Other than that, how did you like the play?
The unfortunate bit of KissMeKateus Interruptus which occurred when playwright Christopher Durang fell onstage during the encore of “Brush Up Your Shakespeare” in the first of two sold-out performances of Cole Porter’s famous musical at the Yale University Theater on Saturday, Jan. 19, shouldn’t, and ultimately didn’t, overshadow the wonders of this production, which was in some respects a century in the making. (See my previous post for details of Durang’s fall.)
This was a “reading,” with minimal rehearsal and lots of built-in looseness (and thus not appropriate for a no-holds-barred critique, which this article assuredly is not), but it felt historic. This was the world premiere of the “critical edition” of the Kiss Me, Kate score, lavishly resurrected through the intrepid scholarship of David Charles Abell, who also served as conductor and music director of this Yale concert. Abell apparently began piecing together the original score when he was asked to conduct Kiss Me, Kate five years ago for the Glimmerglass Opera. That production was the first Broadway musical staged at Glimmerglass, part of a Shakespeare-themed season which also featured operas based on Measure for Measure, Romeo & Juliet and Julius Caesar. The Glimmerglass Kiss Me, Kate was directed by Diane Paulus (who did the Public Theater revival of Hair which went to Broadway and on tour, and now runs the American Repertory Theatre in Cambridge). The New York Times described Abell’s work on that production as “buoyant.”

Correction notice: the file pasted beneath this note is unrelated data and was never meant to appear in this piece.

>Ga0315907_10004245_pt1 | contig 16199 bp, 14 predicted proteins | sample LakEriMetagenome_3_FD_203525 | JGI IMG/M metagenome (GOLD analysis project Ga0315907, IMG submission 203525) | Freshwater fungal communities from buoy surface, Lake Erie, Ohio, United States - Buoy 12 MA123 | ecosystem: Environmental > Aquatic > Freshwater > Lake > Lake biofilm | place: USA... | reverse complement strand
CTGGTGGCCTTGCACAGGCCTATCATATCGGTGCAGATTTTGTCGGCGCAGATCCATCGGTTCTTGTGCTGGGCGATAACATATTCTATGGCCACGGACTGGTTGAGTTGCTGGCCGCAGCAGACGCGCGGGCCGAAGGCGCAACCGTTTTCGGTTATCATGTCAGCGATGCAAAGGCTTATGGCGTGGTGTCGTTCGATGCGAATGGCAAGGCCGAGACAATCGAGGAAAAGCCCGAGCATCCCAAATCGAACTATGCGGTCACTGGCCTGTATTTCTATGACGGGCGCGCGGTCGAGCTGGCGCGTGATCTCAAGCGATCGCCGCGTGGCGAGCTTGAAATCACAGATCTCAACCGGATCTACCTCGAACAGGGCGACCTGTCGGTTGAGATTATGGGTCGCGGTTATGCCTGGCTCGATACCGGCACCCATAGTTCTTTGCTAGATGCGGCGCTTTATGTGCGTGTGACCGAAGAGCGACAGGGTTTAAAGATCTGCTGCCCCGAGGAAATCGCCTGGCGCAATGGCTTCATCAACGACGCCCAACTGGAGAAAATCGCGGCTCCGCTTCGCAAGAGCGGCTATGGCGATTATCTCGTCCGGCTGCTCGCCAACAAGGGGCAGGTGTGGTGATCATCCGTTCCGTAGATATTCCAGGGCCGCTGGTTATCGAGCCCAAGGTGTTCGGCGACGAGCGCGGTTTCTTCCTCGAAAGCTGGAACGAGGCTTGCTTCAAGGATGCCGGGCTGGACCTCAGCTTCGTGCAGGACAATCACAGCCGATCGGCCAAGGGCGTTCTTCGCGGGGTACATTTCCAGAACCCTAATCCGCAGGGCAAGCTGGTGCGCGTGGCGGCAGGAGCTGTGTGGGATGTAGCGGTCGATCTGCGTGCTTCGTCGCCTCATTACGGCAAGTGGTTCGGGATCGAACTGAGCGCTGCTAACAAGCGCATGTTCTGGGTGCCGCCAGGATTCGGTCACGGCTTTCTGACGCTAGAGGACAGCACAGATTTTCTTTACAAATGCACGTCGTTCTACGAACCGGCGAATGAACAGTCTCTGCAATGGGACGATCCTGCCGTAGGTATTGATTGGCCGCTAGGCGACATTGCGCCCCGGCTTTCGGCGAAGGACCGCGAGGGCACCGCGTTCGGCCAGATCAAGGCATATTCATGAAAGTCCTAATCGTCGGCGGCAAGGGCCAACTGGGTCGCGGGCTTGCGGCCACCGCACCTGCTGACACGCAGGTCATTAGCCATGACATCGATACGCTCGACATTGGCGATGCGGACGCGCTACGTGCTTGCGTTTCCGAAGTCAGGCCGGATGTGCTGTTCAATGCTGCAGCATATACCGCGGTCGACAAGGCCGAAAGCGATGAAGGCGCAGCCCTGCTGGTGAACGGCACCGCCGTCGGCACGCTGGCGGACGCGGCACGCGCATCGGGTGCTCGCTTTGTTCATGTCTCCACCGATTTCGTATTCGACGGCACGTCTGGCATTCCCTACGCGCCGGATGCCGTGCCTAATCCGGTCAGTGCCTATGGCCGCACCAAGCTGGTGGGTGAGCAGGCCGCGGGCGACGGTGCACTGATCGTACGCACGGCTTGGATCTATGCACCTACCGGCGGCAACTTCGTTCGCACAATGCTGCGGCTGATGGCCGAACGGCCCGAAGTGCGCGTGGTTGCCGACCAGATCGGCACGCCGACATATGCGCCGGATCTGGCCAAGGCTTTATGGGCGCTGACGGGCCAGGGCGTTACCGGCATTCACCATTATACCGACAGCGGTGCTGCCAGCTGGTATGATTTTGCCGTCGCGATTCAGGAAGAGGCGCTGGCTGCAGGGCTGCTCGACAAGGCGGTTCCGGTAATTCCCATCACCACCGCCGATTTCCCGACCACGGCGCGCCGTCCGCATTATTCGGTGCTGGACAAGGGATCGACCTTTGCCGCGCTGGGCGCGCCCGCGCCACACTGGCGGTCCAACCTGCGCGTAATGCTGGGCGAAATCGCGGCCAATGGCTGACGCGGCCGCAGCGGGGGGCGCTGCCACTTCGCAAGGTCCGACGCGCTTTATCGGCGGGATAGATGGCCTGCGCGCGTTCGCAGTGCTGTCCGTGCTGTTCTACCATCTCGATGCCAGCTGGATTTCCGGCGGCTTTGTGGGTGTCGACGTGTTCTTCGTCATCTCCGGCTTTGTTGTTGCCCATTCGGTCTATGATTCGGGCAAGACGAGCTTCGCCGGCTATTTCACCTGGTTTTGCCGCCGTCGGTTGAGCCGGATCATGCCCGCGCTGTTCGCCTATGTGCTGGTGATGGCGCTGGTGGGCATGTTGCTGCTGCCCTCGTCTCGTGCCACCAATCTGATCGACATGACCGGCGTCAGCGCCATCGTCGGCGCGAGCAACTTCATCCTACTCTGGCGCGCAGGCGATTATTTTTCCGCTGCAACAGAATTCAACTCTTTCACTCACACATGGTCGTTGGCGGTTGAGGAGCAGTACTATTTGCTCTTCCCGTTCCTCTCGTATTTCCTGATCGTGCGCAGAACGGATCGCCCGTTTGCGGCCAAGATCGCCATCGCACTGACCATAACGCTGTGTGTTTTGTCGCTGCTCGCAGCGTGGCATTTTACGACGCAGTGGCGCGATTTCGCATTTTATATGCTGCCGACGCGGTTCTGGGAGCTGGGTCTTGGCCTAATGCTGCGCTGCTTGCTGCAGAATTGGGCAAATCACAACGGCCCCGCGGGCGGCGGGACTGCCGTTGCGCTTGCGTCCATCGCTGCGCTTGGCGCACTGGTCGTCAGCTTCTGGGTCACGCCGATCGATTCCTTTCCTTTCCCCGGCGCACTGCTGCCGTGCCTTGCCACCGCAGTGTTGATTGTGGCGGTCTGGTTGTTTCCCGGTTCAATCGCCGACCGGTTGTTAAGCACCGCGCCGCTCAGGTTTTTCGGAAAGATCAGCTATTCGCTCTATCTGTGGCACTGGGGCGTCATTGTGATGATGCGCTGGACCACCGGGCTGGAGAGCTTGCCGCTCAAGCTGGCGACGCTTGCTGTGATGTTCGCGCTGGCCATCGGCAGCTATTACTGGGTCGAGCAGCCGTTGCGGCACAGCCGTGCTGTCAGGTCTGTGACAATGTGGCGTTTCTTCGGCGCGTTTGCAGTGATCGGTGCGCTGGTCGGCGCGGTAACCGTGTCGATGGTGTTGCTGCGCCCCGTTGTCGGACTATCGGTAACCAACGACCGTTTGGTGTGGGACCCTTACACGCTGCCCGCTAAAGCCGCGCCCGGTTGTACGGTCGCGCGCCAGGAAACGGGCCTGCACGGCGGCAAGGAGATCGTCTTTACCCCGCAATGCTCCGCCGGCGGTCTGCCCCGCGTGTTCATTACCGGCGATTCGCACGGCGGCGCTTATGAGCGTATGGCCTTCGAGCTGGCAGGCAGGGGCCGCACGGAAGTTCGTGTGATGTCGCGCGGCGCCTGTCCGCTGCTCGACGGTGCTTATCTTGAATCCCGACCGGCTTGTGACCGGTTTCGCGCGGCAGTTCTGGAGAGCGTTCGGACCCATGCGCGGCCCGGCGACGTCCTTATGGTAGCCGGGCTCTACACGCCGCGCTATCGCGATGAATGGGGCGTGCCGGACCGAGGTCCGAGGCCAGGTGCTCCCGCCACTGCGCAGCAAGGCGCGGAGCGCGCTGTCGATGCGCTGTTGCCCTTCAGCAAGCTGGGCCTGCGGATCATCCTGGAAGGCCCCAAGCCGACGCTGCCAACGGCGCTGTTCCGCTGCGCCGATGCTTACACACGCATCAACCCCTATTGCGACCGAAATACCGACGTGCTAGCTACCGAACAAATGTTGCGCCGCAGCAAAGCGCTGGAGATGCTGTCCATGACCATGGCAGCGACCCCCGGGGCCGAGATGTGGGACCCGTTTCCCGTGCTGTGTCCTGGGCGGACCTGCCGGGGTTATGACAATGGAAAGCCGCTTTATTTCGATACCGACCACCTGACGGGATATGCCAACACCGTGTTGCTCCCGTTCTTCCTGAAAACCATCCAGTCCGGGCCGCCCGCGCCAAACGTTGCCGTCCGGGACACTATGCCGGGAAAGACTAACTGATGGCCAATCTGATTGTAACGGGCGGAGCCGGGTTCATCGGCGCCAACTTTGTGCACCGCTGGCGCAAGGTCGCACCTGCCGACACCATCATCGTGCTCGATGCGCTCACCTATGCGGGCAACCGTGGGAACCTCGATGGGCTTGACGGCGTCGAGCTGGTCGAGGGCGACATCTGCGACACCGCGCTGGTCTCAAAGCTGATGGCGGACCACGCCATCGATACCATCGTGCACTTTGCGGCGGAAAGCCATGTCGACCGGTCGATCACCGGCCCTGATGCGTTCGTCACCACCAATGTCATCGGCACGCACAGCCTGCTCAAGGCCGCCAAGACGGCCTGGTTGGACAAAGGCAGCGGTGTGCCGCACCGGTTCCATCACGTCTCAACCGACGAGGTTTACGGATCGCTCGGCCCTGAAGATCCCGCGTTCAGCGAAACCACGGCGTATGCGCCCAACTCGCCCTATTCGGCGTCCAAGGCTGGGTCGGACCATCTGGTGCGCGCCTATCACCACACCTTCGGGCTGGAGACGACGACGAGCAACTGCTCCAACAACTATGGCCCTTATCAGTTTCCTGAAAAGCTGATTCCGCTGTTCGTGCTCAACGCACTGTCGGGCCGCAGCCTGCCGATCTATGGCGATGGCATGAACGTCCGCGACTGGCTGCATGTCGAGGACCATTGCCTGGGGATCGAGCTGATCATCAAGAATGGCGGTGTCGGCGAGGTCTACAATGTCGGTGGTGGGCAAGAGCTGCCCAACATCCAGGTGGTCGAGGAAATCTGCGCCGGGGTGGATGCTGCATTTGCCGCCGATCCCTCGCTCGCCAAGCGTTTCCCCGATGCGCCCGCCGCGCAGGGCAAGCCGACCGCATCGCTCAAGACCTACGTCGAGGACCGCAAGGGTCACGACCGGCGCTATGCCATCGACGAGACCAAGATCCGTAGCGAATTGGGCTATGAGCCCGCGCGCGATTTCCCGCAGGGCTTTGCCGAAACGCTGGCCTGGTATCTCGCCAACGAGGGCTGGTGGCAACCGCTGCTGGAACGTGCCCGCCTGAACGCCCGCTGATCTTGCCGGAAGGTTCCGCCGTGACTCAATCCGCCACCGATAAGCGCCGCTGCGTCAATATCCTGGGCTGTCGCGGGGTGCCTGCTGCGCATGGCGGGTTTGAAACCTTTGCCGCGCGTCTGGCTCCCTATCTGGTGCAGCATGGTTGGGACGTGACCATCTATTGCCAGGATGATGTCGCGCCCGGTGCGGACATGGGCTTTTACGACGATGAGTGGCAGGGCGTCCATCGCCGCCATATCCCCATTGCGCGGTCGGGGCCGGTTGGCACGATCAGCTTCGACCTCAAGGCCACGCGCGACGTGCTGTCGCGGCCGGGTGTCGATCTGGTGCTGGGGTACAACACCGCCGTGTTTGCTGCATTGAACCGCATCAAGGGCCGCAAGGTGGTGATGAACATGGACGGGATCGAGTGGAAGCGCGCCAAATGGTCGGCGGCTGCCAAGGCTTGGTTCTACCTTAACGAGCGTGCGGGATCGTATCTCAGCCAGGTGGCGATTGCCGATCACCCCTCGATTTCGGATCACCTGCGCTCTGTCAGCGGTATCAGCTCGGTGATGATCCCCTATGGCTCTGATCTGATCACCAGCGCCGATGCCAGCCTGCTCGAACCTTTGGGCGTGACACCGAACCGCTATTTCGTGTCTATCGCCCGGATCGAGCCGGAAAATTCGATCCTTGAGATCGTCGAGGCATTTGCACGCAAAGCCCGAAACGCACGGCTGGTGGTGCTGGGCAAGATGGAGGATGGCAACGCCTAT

And so it remained Saturday afternoon—even more buoyant, I’d wager, due to the concert’s decidedly non-operatic and incessantly celebratory nature. I’ve seen many scholarly recreations of celebrated jazz concerts, and plenty of readings of old musicals (classic and otherwise), and this event fell on the high scale of both genres.
It took the form of a live Old Time Radio broadcast, with Foley Artists slamming doors and cracking whips in a corner of the stage, antique-looking microphones for the lead players, and a dress code which suggested the 1940s. This was not an affectation: Abell’s work on the score brought out a jazziness in it which we might expect from Cole Porter (whose songwriting career flourished in the 1920s and ‘30s) but could not be absolutely sure of in a show he wrote in 1948, at a time when he’d been relatively hitless for a few years and was playing with other styles. Abell’s compelling work as restorer and conductor proved how jaunty and frisky this score was meant to be. He gave it a briskness that blew the dust off the sheet music, and underscored that effort by staging the orchestra’s presentation in a big band manner. During “Why Can’t You Behave?,” a quartet of saxophonists stood to deliver the song’s punchiest instrumental moment, followed in like style by three trumpets and a trombone. The whole endeavor was much jazzier than musical theater scores later became. Kiss Me, Kate was a major hit, but not as influential on other composers as it should have been. When done today, its gloriousness roughness is usually smoothed to mainstream pop-standard mediocrity. With a 45-piece orchestra, studded by guitar, mandolin, and all those magnificent horns and saxes, this was a whole fresh hearing of Kiss Me, Kate.